I was not sure what the problem was so I tried the manual override, a hex nut under a rubber cover on top of the jack housing. Thinking that maybe manipulating the system might help.
 When I removed the cover I saw moisture under the cover, a concern. I found the appropriate size socket and tried to turn the nut which split in half with minimal effort,………. seized, hum?
I proceeded to dismantle the jack housing, water and rust were my discovery. Electric motors do not tolerate water, the motor was seized. My trailer is only three years old and used a couple of months a year, the jack should not have failed so soon.
I need a new jack, the prices range from $100 to $500 US, definitely not in the travel budget. I check every resource I could think of, Camping World had the identical jack (LCI) I clicked on the technical data and found the manufacturer, Lippert Components Inc.
I googled the name, found their website and customer service contact info and sent them an e-mail describing my problem. I offered to pay a portion of a new jack for the time I used the jack to date.
I had nothing to loose but time. As everyone knows the chance of a company backing what they sell is rare, especially after three years, when the warranty for everything is a year or less.
As consumers, we are usually greeted with double talk, excuses, how we failed as a consumer and in the end it is never the companies fault their product failed.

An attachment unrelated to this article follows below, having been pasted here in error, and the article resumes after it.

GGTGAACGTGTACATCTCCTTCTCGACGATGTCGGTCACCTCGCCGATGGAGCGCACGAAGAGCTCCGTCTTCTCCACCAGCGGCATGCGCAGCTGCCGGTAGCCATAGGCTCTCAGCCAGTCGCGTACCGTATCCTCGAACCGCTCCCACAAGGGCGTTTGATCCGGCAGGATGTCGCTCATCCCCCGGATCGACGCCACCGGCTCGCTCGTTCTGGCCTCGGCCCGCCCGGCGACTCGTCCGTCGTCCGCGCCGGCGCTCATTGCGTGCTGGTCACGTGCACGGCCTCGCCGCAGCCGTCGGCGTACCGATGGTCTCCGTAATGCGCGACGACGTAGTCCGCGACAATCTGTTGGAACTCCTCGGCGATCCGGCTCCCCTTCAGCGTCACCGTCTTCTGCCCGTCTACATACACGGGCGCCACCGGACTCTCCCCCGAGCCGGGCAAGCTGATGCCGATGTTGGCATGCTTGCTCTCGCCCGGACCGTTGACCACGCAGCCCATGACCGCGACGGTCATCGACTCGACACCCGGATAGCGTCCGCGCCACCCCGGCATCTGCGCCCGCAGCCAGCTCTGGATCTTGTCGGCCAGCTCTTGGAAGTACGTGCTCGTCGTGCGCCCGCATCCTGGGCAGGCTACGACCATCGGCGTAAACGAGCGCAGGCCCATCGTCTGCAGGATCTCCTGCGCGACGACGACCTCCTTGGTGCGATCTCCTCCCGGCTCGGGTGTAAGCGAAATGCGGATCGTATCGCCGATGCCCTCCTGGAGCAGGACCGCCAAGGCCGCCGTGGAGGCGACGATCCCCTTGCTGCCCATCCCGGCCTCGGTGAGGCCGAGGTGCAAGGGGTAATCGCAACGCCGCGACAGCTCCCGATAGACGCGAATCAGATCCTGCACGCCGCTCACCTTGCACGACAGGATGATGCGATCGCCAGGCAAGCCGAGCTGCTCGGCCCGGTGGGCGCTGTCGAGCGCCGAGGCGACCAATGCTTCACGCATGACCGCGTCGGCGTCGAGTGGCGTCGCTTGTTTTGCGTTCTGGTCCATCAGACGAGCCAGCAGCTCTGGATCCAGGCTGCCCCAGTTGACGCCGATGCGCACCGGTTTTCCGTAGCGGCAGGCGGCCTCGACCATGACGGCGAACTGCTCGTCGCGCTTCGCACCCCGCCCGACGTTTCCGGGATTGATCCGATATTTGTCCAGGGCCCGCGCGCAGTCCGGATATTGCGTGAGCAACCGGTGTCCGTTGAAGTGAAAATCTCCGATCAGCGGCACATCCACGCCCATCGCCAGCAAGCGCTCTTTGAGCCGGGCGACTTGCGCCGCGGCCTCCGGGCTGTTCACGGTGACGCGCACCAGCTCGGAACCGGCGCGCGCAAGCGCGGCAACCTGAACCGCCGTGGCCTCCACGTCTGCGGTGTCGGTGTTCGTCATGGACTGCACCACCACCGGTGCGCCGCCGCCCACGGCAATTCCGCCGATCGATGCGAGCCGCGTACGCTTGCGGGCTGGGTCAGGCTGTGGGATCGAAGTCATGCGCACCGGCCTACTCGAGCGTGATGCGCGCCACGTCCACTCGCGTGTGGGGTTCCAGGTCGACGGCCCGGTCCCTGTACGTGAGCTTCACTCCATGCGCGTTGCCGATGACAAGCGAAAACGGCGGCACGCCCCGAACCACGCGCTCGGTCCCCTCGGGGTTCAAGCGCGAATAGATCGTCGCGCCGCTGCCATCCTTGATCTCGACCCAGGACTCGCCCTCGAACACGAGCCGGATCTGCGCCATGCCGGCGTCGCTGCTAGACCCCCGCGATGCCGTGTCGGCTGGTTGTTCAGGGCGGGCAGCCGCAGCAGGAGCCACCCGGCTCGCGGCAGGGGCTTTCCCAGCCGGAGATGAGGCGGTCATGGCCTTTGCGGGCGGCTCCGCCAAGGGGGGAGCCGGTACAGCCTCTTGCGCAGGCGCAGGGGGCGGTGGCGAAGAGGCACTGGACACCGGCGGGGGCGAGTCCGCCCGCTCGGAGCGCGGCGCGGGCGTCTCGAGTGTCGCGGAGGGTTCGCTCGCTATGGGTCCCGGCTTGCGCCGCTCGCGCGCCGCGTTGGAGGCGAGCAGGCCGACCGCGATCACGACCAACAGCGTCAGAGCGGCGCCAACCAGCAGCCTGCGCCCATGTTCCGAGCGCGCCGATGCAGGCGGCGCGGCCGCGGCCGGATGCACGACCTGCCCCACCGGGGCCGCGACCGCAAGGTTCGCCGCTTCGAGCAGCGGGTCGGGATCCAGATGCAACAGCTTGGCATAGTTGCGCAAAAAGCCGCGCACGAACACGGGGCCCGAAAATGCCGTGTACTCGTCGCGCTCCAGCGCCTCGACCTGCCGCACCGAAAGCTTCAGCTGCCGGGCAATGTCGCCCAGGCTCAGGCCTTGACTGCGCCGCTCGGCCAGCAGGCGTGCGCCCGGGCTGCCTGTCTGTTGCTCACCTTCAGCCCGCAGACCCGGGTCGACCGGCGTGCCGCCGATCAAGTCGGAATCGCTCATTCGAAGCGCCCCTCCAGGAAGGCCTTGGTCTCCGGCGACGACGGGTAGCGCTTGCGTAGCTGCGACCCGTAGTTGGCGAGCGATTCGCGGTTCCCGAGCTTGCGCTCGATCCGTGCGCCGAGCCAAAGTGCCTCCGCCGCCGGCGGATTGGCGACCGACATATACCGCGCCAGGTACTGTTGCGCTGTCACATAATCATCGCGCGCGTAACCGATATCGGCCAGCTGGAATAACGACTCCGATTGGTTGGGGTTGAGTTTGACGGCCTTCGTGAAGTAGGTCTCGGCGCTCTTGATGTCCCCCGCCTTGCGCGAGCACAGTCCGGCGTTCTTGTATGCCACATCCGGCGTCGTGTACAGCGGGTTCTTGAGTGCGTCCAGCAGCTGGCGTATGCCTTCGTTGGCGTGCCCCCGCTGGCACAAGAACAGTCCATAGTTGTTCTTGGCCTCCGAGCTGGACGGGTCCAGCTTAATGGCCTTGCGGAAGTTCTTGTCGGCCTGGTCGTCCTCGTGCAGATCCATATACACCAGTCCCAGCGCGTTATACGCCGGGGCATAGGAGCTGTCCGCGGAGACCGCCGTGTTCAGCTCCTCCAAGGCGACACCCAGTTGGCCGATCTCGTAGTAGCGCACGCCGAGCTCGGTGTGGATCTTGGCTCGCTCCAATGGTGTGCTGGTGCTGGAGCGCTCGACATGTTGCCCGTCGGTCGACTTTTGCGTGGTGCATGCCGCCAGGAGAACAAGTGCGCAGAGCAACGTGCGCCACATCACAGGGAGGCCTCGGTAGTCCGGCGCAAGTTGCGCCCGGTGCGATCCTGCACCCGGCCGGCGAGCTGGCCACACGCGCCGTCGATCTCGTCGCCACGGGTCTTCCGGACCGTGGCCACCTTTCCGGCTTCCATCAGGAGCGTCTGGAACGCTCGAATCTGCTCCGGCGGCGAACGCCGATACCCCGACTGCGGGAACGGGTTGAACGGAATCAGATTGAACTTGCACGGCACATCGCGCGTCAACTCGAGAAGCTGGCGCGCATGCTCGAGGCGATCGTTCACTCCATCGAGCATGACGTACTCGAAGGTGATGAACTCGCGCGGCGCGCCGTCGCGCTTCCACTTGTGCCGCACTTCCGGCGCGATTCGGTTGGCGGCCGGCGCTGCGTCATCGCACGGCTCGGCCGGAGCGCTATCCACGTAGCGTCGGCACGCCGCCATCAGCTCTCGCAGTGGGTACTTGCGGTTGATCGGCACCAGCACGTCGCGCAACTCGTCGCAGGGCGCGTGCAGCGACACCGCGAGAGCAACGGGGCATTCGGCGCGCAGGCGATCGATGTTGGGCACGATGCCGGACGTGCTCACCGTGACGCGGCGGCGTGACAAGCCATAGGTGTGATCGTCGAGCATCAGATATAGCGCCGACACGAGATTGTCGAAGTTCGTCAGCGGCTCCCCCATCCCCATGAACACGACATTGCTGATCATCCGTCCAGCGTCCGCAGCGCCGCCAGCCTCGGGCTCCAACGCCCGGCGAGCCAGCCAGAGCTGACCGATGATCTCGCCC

Anthony at Lippert Components Inc. replied to my email within a day. To my surprise, he asked for pictures and my shipping address.
I obliged the next day and within an hour Anthony replied confirming a new jack would be shipped immediately. Of course, I was overjoyed, no harsh words, no confrontation, just pure simple customer service.
Kudos to Anthony and Lippert Components Inc. suppliers of everything RV.

Back to our RV Tour

This trip will last about two months, the beginning of February to the end of March.
We plan to leave the northwest on a Saturday morning and cross the border into the US. Then hit Walmart for supplies and make our way through Seattle, Washington, one of the busiest cities in North America.
Our first night will be at the Lucky Eagle Casino near Olympia. Casinos have always been our preferred overnight stop, most are RV friendly, in fact, they usually cater to RVers.
After a day of fighting traffic, a casino is good place to wind down. A little gambling and maybe we treat ourselves to the buffet.
We are taking three ATVs, two I will haul on the snowmobile deck in the box of my pickup. They fit perfectly across the deck without extending the deck sides.
If you plan to use this method and tow a trailer DO NOT extend the sides of the snowmobile deck, as I did. If you make a sharp turn the corner of the extended deck will hit your trailer causing damage.
I discovered this the hard way puncturing a good size hole in the front of our brand new travel trailer. BAD LANGUAGE, BAD LANGUAGE.
Ralph is bringing the third ATV loaded on the deck in his pickup box. Ralph and I copied the design of my snowmobile deck constructing one for his pickup. Instead of aluminum construction like my deck, we used treated plywood and 2x4s.
A deck in the box of a pickup works well, you can haul your toys on the deck and have storage underneath.
Only three more sleeps until we hit the road.
Check back often, I will update my website several times during our trip.
 Thanks for visiting.
Gord B.